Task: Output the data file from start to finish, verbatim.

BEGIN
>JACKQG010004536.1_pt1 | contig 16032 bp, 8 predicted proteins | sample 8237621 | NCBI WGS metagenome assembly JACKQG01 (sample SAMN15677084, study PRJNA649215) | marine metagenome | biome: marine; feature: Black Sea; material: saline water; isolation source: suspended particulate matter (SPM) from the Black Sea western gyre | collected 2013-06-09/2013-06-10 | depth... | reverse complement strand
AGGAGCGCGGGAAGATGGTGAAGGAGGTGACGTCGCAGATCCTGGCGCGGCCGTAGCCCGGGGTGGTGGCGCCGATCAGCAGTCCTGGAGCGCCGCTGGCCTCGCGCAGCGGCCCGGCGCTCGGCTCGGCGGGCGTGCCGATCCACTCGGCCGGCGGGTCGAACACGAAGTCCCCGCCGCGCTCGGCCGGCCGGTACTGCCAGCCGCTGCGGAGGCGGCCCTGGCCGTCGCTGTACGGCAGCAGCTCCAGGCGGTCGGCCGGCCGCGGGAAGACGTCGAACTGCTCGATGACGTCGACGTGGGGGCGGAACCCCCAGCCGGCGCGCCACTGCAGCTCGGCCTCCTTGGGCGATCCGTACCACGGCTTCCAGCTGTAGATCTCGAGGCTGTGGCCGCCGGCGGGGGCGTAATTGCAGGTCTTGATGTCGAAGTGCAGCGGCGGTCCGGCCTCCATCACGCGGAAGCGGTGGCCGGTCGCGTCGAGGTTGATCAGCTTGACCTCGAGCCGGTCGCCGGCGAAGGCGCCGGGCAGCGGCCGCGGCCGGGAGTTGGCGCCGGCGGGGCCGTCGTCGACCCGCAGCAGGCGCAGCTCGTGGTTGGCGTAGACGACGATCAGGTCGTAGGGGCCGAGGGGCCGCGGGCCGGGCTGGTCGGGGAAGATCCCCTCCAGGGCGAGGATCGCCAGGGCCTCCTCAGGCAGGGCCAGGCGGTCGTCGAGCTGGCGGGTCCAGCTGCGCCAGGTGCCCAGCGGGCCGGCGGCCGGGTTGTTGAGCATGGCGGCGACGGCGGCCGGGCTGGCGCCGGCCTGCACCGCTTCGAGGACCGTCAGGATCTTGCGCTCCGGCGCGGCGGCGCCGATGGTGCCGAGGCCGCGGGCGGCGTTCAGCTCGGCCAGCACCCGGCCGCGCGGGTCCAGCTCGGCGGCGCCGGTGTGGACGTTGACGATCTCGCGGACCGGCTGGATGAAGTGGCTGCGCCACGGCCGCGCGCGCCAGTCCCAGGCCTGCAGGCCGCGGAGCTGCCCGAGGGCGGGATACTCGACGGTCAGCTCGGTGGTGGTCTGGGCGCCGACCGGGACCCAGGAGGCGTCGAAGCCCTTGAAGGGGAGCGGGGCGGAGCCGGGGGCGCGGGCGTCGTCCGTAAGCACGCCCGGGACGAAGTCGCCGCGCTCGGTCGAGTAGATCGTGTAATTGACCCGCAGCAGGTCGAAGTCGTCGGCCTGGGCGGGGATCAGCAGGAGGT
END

>JACKQG010004536.1_pt1 | contig 16032 bp, 8 predicted proteins | sample 8237621 | NCBI WGS metagenome assembly JACKQG01 (sample SAMN15677084, study PRJNA649215) | marine metagenome | biome: marine; feature: Black Sea; material: saline water; isolation source: suspended particulate matter (SPM) from the Black Sea western gyre | collected 2013-06-09/2013-06-10 | depth... | reverse complement strand
AGGAGCGCGGGAAGATGGTGAAGGAGGTGACGTCGCAGATCCTGGCGCGGCCGTAGCCCGGGGTGGTGGCGCCGATCAGCAGTCCTGGAGCGCCGCTGGCCTCGCGCAGCGGCCCGGCGCTCGGCTCGGCGGGCGTGCCGATCCACTCGGCCGGCGGGTCGAACACGAAGTCCCCGCCGCGCTCGGCCGGCCGGTACTGCCAGCCGCTGCGGAGGCGGCCCTGGCCGTCGCTGTACGGCAGCAGCTCCAGGCGGTCGGCCGGCCGCGGGAAGACGTCGAACTGCTCGATGACGTCGACGTGGGGGCGGAACCCCCAGCCGGCGCGCCACTGCAGCTCGGCCTCCTTGGGCGATCCGTACCACGGCTTCCAGCTGTAGATCTCGAGGCTGTGGCCGCCGGCGGGGGCGTAATTGCAGGTCTTGATGTCGAAGTGCAGCGGCGGTCCGGCCTCCATCACGCGGAAGCGGTGGCCGGTCGCGTCGAGGTTGATCAGCTTGACCTCGAGCCGGTCGCCGGCGAAGGCGCCGGGCAGCGGCCGCGGCCGGGAGTTGGCGCCGGCGGGGCCGTCGTCGACCCGCAGCAGGCGCAGCTCGTGGTTGGCGTAGACGACGATCAGGTCGTAGGGGCCGAGGGGCCGCGGGCCGGGCTGGTCGGGGAAGATCCCCTCCAGGGCGAGGATCGCCAGGGCCTCCTCAGGCAGGGCCAGGCGGTCGTCGAGCTGGCGGGTCCAGCTGCGCCAGGTGCCCAGCGGGCCGGCGGCCGGGTTGTTGAGCATGGCGGCGACGGCGGCCGGGCTGGCGCCGGCCTGCACCGCTTCGAGGACCGTCAGGATCTTGCGCTCCGGCGCGGCGGCGCCGATGGTGCCGAGGCCGCGGGCGGCGTTCAGCTCGGCCAGCACCCGGCCGCGCGGGTCCAGCTCGGCGGCGCCGGTGTGGACGTTGACGATCTCGCGGACCGGCTGGATGAAGTGGCTGCGCCACGGCCGCGCGCGCCAGTCCCAGGCCTGCAGGCCGCGGAGCTGCCCGAGGGCGGGATACTCGACGGTCAGCTCGGTGGTGGTCTGGGCGCCGACCGGGACCCAGGAGGCGTCGAAGCCCTTGAAGGGGAGCGGGGCGGAGCCGGGGGCGCGGGCGTCGTCCGTAAGCACGCCCGGGACGAAGTCGCCGCGCTCGGTCGAGTAGATCGTGTAATTGACCCGCAGCAGGTCGAAGTCGTCGGCCTGGGCGGGGATCAGCAGGAGGT